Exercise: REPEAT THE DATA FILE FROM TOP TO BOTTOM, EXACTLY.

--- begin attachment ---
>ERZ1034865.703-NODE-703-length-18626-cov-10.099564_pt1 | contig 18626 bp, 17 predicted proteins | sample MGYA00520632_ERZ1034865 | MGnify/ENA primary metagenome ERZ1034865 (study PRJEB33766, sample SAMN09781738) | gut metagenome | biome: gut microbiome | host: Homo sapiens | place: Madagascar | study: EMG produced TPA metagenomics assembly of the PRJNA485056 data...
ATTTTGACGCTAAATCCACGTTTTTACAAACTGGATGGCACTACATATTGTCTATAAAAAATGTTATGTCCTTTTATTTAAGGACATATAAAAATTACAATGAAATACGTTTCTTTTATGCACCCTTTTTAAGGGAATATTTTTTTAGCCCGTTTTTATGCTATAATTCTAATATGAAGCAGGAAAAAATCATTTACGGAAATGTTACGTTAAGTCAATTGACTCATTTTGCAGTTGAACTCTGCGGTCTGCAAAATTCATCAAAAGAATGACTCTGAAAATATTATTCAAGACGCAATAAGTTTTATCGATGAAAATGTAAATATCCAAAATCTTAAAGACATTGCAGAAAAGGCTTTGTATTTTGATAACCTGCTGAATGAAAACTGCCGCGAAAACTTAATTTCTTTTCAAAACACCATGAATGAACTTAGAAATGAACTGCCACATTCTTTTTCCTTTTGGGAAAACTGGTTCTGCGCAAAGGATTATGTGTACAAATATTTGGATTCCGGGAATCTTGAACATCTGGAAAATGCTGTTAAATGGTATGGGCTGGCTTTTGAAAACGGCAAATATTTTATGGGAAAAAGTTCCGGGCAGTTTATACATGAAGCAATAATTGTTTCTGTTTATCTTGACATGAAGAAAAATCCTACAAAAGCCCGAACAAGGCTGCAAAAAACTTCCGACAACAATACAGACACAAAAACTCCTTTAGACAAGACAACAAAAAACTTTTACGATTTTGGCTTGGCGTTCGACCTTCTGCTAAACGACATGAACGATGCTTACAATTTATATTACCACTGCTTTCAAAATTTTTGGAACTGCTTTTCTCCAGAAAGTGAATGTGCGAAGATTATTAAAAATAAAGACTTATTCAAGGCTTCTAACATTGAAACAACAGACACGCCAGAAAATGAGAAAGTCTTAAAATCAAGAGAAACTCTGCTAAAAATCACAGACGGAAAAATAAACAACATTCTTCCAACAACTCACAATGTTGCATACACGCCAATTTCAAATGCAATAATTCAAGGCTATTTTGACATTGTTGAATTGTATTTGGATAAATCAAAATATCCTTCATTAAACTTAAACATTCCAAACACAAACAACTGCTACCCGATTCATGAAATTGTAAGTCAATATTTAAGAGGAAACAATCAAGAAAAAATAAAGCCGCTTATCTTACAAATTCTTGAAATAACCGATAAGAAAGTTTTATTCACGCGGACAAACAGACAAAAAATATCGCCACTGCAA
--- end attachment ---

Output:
>ERZ1034865.703-NODE-703-length-18626-cov-10.099564_pt1 | contig 18626 bp, 17 predicted proteins | sample MGYA00520632_ERZ1034865 | MGnify/ENA primary metagenome ERZ1034865 (study PRJEB33766, sample SAMN09781738) | gut metagenome | biome: gut microbiome | host: Homo sapiens | place: Madagascar | study: EMG produced TPA metagenomics assembly of the PRJNA485056 data...
ATTTTGACGCTAAATCCACGTTTTTACAAACTGGATGGCACTACATATTGTCTATAAAAAATGTTATGTCCTTTTATTTAAGGACATATAAAAATTACAATGAAATACGTTTCTTTTATGCACCCTTTTTAAGGGAATATTTTTTTAGCCCGTTTTTATGCTATAATTCTAATATGAAGCAGGAAAAAATCATTTACGGAAATGTTACGTTAAGTCAATTGACTCATTTTGCAGTTGAACTCTGCGGTCTGCAAAATTCATCAAAAGAATGACTCTGAAAATATTATTCAAGACGCAATAAGTTTTATCGATGAAAATGTAAATATCCAAAATCTTAAAGACATTGCAGAAAAGGCTTTGTATTTTGATAACCTGCTGAATGAAAACTGCCGCGAAAACTTAATTTCTTTTCAAAACACCATGAATGAACTTAGAAATGAACTGCCACATTCTTTTTCCTTTTGGGAAAACTGGTTCTGCGCAAAGGATTATGTGTACAAATATTTGGATTCCGGGAATCTTGAACATCTGGAAAATGCTGTTAAATGGTATGGGCTGGCTTTTGAAAACGGCAAATATTTTATGGGAAAAAGTTCCGGGCAGTTTATACATGAAGCAATAATTGTTTCTGTTTATCTTGACATGAAGAAAAATCCTACAAAAGCCCGAACAAGGCTGCAAAAAACTTCCGACAACAATACAGACACAAAAACTCCTTTAGACAAGACAACAAAAAACTTTTACGATTTTGGCTTGGCGTTCGACCTTCTGCTAAACGACATGAACGATGCTTACAATTTATATTACCACTGCTTTCAAAATTTTTGGAACTGCTTTTCTCCAGAAAGTGAATGTGCGAAGATTATTAAAAATAAAGACTTATTCAAGGCTTCTAACATTGAAACAACAGACACGCCAGAAAATGAGAAAGTCTTAAAATCAAGAGAAACTCTGCTAAAAATCACAGACGGAAAAATAAACAACATTCTTCCAACAACTCACAATGTTGCATACACGCCAATTTCAAATGCAATAATTCAAGGCTATTTTGACATTGTTGAATTGTATTTGGATAAATCAAAATATCCTTCATTAAACTTAAACATTCCAAACACAAACAACTGCTACCCGATTCATGAAATTGTAAGTCAATATTTAAGAGGAAACAATCAAGAAAAAATAAAGCCGCTTATCTTACAAATTCTTGAAATAACCGATAAGAAAGTTTTATTCACGCGGACAAACAGACAAAAAATATCGCCACTGCAA